Dear Brothers and Sisters, in our time…The concealment of God is part of contemporary man’s spirituality, in an existential almost subconscious manner, like a void in the heart that has continued to grow larger and larger.Pope Benedict
Just so, the road to Emmaus, the Gospel reading for Wednesday, April 7th, in the Christian liturgy serves as metaphor for humanity. Whether believers or not; consciously or unconsciously, all seven billion of us walk beside the God-man and ask Him, “Are you the only one who does not know about what they did to our hope?“
The direct Gospel reading from Luke reads:
He asked them, “What are you discussing together as you walk along?”
They stood still, their faces downcast. One of them, named Cleopas, asked him, “Are you the only one visiting Jerusalem who does not know the things that have happened there in these days?”
“What things?” he asked.
“About Jesus of Nazareth,” they replied. “He was a prophet, powerful in word and deed before God and all the people. The chief priests and our rulers handed him over to be sentenced to death, and they crucified him; but we had hoped that he was the one who was going to redeem Israel.
He said to them, “How foolish you are, and how slow to believe all that the prophets have spoken! Did not the Messiah have to suffer these things and then enter his glory?” And beginning with Moses and all the Prophets, he explained to them what was said in all the Scriptures concerning himself.
It seems fitting that no one knows precisely where the road to Emmaus lies. St. Lukes writes that it is seven miles outside Jerusalem therefore, finding the road should be simple. Archeologists agree that the road cannot be determined with certainty.
Ponder that for a moment or ten.
“Why does God allow evil?”
“If God exists, how can he allow incest, murder…?”
On a walk a few days ago, the dogs and I walked by a woman. She had two masks on her face and yet jumped off the sidewalk and into the street to get thirty feet away from us. A chilly ocean breeze was blowing salubrious, ion-filled air all around and yet this person is so filled with fear that she wears two masks.
Denying herself the beautfully oxygen-rich air all around her.
Afrraid to breathe it in.
And perhaps repeating to herself the inane adage of these days, “Be safe.”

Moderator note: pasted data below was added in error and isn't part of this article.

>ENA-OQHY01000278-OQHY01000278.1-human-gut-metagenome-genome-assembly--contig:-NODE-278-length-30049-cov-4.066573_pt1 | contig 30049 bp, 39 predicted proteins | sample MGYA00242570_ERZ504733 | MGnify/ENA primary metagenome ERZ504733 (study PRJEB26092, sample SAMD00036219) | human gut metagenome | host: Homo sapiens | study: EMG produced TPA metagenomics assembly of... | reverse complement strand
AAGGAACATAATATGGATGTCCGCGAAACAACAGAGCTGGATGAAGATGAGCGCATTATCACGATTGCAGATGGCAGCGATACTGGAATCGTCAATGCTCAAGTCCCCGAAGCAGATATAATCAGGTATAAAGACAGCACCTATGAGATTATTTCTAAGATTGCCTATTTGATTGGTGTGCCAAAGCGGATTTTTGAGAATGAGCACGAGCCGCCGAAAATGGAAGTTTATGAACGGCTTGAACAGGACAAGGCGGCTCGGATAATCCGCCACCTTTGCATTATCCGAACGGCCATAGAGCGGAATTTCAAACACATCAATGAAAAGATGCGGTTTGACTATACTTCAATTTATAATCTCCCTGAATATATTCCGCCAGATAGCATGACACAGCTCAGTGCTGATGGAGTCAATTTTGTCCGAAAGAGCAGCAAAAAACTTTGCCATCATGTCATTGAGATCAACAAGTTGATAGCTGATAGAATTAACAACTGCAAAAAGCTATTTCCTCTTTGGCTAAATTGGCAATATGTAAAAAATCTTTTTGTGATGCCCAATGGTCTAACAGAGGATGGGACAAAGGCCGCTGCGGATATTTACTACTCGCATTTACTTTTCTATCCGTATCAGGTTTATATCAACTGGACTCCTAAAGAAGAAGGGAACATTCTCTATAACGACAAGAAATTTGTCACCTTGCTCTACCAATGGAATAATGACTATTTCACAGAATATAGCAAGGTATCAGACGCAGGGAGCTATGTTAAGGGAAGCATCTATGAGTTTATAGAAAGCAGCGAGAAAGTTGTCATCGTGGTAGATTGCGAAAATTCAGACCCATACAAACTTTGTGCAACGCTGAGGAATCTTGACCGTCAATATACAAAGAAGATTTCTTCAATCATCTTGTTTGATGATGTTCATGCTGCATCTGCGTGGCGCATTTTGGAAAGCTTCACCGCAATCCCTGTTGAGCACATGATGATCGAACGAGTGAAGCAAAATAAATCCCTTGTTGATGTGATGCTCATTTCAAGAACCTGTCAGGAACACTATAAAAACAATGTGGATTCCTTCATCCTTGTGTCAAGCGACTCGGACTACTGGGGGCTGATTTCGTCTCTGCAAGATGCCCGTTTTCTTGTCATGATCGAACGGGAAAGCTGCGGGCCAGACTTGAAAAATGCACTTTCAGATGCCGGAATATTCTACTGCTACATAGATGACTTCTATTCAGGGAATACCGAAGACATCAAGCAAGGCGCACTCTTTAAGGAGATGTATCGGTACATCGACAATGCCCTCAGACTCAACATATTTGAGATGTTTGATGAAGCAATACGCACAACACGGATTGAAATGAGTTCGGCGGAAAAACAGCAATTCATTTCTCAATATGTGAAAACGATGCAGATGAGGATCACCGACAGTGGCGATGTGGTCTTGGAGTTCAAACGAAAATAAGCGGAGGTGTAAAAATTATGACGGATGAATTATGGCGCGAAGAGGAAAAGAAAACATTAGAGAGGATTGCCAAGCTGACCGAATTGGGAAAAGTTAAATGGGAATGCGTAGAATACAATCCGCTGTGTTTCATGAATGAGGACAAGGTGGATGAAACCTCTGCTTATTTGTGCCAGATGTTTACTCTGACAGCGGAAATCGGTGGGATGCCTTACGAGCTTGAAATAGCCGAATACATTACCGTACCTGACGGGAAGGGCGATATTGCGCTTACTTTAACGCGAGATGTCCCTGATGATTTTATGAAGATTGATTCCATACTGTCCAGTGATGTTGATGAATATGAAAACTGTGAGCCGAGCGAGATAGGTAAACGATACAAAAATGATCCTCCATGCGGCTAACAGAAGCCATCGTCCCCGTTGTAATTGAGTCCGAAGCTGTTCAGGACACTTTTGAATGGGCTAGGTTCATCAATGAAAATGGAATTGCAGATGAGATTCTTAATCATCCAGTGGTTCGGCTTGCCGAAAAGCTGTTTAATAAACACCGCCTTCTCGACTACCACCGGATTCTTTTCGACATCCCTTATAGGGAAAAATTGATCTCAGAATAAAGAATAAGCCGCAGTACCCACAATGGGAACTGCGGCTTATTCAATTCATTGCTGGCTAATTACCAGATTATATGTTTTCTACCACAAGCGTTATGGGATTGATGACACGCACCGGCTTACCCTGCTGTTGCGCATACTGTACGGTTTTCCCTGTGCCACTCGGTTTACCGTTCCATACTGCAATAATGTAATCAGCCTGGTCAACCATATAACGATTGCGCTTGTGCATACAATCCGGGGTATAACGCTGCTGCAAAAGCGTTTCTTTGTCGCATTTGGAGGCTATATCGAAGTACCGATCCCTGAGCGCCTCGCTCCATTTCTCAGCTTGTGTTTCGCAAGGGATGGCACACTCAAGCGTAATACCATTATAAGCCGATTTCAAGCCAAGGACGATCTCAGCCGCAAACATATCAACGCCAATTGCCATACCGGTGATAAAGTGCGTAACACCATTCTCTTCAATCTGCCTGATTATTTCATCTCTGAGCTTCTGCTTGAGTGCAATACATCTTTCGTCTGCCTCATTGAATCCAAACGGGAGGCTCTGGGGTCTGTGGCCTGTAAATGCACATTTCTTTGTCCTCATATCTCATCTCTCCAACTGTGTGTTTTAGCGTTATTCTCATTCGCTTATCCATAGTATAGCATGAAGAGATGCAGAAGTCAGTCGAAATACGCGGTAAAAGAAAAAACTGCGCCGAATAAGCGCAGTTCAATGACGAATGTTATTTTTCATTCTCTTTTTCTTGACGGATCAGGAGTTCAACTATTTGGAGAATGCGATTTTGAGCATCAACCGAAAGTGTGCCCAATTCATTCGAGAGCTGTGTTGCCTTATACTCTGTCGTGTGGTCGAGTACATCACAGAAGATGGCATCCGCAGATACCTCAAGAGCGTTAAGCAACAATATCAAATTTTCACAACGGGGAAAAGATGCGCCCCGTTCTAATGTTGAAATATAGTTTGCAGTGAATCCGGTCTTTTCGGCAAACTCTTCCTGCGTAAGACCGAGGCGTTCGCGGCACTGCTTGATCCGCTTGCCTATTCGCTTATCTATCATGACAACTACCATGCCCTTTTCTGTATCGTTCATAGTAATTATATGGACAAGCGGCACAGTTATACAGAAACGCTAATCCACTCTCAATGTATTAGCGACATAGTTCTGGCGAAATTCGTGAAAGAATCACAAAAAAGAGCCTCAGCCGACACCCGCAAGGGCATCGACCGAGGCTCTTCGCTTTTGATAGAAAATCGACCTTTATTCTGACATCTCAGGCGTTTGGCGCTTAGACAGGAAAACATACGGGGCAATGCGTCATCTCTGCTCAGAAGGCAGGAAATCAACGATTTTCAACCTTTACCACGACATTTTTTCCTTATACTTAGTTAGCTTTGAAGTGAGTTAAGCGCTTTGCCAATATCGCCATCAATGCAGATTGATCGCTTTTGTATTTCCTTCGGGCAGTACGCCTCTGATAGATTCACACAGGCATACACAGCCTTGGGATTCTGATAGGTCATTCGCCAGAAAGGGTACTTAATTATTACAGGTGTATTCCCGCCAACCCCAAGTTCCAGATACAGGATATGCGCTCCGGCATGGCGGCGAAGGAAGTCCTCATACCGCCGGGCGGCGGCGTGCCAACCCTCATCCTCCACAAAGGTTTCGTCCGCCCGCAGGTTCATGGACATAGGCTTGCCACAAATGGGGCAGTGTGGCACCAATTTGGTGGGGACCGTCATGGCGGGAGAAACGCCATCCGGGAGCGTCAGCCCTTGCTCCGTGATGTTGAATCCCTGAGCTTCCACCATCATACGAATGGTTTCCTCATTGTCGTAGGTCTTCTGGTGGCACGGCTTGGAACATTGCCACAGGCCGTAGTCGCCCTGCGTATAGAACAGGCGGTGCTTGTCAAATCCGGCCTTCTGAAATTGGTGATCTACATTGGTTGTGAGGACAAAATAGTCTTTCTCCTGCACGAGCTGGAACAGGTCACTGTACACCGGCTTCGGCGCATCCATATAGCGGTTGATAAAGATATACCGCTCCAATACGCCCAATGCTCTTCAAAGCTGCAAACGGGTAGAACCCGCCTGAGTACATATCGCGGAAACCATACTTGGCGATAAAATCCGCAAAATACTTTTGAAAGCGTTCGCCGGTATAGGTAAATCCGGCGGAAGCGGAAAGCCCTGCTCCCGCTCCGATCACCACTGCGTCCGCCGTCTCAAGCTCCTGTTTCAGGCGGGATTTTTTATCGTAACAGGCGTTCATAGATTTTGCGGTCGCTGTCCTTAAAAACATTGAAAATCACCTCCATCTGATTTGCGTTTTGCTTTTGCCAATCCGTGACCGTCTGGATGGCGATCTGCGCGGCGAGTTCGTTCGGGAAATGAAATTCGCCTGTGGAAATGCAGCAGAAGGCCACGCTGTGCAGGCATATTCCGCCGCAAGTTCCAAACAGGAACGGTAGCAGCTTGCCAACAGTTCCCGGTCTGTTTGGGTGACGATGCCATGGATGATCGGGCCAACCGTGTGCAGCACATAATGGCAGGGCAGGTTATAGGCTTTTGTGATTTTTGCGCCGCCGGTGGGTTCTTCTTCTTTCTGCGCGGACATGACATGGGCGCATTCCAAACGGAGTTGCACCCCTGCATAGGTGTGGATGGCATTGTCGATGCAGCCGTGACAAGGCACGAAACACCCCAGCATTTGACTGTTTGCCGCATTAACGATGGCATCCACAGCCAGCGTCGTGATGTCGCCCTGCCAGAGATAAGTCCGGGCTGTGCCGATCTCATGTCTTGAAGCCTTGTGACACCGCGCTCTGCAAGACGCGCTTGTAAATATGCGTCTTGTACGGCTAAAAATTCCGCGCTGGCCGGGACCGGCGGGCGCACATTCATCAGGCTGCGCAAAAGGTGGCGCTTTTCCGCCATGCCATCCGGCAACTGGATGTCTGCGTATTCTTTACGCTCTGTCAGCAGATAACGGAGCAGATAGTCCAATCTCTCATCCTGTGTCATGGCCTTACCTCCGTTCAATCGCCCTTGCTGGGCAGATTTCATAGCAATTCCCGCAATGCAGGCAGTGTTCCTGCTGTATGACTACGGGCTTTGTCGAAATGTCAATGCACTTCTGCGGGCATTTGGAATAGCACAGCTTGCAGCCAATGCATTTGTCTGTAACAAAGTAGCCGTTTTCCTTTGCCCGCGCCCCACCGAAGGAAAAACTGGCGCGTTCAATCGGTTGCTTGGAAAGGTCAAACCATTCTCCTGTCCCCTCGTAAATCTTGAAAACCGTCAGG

Is that all we can do? Be safe?
Is that all we strive for? Safety, the most basic goal of all creatures? Wholly oblivious of the fact that we are created in HIS IMAGE?
Evil is not an entity. Rather it is an absence of goodness, a lack of Goodness, of God.
We naturally tend to picture evil as a thing, a black cloud, or a dangerous storm, or a grimacing face, or dirt. But these pictures mislead us. If God is the Creator of all things and evil is a thing, then God is the Creator of evil, and he is to blame for its existence. No, evil is not a thing but a wrong choice, or the damage done by a wrong choice. Evil is no more a positive thing than blindness is. But it is just as real. It is not a thing, but it is not an illusion..
Second, the origin of evil is not the Creator but the creature’s freely choosing sin and selfishness. Take away all sin and selfishness and you would have heaven on earth.The Problem of Evil
Today is Divine Mercy Sunday, established by then Pope John Paul ll in 2002 and based upon the private relelations of Polish Sister, now saint, Faustina Kowalska. Simply and purely written, her diary details His message of mercy. She candidly relates her sufferings from other relgious superiors and colleagues; their cruelty and mockery for the visions and locutions she receives from Christ. Reminding us that the religious are not immune to jealousy and ignorance, just like you and me.
We Believe in You, We Trust in You!
“All grace flows from mercy, and the last hour abounds with mercy for us. Let no one doubt concerning the goodness of God; even if a person’s sins were as dark as night, God’s mercy is stronger than our misery. One thing alone is necessary; that the sinner set ajar the door of his heart, be it ever so little, to let in a ray of God’s merciful grace, and then God will do the rest.” (No. 1507)Divine Mercy in My Soul St Faustina